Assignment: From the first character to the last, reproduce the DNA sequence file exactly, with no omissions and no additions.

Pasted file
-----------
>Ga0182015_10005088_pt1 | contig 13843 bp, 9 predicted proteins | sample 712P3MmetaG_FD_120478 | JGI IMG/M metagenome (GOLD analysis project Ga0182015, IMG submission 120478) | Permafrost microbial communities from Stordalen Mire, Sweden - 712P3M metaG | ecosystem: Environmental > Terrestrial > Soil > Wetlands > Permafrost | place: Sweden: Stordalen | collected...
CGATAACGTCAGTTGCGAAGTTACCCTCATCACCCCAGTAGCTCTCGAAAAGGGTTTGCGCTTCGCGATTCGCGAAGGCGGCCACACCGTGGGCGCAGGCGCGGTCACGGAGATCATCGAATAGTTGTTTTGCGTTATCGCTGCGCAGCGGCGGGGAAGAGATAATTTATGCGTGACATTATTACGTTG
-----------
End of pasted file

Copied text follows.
>Ga0182015_10005088_pt1 | contig 13843 bp, 9 predicted proteins | sample 712P3MmetaG_FD_120478 | JGI IMG/M metagenome (GOLD analysis project Ga0182015, IMG submission 120478) | Permafrost microbial communities from Stordalen Mire, Sweden - 712P3M metaG | ecosystem: Environmental > Terrestrial > Soil > Wetlands > Permafrost | place: Sweden: Stordalen | collected...
CGATAACGTCAGTTGCGAAGTTACCCTCATCACCCCAGTAGCTCTCGAAAAGGGTTTGCGCTTCGCGATTCGCGAAGGCGGCCACACCGTGGGCGCAGGCGCGGTCACGGAGATCATCGAATAGTTGTTTTGCGTTATCGCTGCGCAGCGGCGGGGAAGAGATAATTTATGCGTGACATTATTACGTTG